NTA hits out at BBC for 'misleading' story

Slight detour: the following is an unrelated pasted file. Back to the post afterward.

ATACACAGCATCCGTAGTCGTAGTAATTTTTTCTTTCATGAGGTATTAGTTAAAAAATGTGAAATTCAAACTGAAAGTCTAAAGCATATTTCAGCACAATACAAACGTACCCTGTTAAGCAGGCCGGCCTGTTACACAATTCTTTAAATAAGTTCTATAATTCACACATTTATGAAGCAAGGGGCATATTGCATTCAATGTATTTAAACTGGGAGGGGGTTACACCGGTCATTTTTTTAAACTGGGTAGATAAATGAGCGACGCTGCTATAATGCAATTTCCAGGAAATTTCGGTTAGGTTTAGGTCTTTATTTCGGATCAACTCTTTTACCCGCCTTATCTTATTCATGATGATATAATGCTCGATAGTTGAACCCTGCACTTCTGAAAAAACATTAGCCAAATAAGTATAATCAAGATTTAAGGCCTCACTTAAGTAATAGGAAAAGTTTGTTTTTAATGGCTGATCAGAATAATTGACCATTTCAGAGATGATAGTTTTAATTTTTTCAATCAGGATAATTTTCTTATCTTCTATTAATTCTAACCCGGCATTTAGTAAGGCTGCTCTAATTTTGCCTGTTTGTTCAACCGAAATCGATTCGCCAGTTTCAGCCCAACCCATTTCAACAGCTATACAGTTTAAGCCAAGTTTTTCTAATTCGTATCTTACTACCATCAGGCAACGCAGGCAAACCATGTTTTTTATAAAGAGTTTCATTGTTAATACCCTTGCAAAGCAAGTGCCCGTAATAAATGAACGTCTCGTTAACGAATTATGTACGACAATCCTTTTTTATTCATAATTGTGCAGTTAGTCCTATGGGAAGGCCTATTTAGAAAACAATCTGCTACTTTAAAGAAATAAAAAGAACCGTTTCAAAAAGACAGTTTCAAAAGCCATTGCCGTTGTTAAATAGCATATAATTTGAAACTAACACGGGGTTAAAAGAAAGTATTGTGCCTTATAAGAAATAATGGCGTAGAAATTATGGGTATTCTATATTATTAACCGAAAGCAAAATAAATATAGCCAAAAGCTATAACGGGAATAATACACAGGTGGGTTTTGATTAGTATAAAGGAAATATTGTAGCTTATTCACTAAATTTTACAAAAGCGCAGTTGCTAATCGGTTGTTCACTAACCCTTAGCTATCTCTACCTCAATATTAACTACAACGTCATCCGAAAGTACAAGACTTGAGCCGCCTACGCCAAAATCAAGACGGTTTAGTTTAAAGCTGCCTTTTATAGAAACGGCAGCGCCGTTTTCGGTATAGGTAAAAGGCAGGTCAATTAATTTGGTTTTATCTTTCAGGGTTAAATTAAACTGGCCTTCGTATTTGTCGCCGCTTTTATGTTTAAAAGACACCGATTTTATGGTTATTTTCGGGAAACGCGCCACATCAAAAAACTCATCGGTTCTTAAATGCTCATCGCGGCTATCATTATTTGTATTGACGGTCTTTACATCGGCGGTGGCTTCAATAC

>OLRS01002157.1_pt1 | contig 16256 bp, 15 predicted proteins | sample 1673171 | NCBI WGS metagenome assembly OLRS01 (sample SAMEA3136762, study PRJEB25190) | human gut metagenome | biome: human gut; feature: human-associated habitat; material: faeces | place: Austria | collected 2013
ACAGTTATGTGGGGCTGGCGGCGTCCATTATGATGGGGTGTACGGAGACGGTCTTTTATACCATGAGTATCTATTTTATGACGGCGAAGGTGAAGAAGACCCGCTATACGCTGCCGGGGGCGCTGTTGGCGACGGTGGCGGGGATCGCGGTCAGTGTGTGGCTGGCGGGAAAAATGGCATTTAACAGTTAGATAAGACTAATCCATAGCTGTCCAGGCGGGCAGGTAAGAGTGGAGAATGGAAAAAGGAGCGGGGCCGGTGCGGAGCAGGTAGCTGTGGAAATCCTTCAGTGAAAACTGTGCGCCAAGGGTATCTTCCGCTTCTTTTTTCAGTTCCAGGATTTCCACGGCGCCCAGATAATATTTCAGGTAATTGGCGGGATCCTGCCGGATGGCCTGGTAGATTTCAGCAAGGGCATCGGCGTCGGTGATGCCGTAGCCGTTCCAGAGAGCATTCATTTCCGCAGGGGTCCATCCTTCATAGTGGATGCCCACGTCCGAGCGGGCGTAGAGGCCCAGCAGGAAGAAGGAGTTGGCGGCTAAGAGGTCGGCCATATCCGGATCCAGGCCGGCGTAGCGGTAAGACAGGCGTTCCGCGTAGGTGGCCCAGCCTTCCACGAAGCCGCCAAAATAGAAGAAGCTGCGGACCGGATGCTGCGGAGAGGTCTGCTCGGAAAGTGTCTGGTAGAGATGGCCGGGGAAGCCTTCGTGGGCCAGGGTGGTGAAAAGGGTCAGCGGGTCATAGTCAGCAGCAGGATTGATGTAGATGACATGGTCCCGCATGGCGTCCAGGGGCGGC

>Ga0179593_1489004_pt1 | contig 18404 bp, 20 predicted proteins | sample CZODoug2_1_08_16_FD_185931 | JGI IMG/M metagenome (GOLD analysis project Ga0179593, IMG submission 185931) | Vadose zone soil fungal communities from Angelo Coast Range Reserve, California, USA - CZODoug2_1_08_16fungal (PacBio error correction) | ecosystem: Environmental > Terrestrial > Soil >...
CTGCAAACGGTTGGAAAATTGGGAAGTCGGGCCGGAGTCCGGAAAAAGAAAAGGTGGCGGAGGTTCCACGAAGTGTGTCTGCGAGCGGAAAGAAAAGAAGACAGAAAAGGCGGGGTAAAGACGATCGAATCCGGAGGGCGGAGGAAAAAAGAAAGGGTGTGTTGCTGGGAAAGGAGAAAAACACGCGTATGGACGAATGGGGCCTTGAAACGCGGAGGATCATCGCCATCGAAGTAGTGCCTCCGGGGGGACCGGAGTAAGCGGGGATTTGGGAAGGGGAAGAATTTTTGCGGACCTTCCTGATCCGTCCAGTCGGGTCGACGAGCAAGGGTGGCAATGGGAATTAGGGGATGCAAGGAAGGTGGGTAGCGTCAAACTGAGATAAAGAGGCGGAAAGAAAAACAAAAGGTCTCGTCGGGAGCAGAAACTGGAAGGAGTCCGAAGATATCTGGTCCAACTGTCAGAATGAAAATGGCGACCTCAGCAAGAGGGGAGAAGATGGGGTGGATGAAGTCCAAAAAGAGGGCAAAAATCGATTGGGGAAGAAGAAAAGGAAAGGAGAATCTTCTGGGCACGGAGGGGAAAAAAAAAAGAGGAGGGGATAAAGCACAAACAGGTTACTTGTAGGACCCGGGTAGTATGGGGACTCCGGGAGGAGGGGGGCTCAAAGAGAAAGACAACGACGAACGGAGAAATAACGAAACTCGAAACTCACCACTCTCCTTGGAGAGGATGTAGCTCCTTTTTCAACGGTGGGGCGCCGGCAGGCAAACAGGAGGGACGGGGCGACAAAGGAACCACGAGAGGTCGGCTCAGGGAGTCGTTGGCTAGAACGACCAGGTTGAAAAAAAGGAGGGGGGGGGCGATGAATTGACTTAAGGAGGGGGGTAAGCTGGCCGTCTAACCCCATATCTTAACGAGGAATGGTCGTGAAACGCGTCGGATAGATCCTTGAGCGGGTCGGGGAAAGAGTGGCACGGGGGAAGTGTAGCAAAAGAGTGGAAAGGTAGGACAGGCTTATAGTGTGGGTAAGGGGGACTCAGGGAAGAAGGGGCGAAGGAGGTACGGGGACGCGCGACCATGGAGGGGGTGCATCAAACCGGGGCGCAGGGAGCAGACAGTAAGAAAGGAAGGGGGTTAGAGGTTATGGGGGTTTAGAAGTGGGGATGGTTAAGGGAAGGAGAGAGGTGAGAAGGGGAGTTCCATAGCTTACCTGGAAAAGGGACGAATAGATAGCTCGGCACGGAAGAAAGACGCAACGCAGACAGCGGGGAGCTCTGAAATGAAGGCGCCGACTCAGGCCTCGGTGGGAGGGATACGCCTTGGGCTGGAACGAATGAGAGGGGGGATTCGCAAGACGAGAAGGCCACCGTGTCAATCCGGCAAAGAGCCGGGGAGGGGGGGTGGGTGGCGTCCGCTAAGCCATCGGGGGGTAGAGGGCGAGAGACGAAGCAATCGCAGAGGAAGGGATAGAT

The National Treatment Agency (NTA) has written to national newspapers that repeated a BBC news story claiming that public money is being wasted on unsuccessful drug treatment services to refute the allegation. BBC reporter Mark Easton claimed that just 70 more people successfully completed their treatment drug free in 2006/07 than the previous year, despite an extra £130m in funding - equivalent to £1.8m per person. The letter, signed by chief executive Paul Hayes who took part in a tense interview with Mr Easton on BBC Radio 4's Today programme (DDN, 22 October issue, page 4), also stresses the importance of not focusing on drug free completions as the only benefit of treatment. The letter states that the BBC misinterpreted figures on the NTA website and failed to check its facts before broadcasting the story. 'Sadly, the BBC got its numbers wrong,' it says. 'More than 5,800 individuals completed treatment free of illicit drugs in 2006/07, 2,200 more than 2004/05, not the 70 claimed by the BBC.' The error, along with the original story's exclusive emphasis on drug free completions 'misleads the public into believing that what is actually a successful system is failing', says the letter. 'The £400m that the government invested in drug treatment last year has to be judged against 180,000 individuals whose treatment has protected them from early death, reduced their criminality and provided the opportunity to rebuild their lives in the future,' it continues. 'To judge treatment solely on the small numbers that finally leave the treatment system in a given year as the BBC has done is misleading and dangerous to the drug users, their families and society.'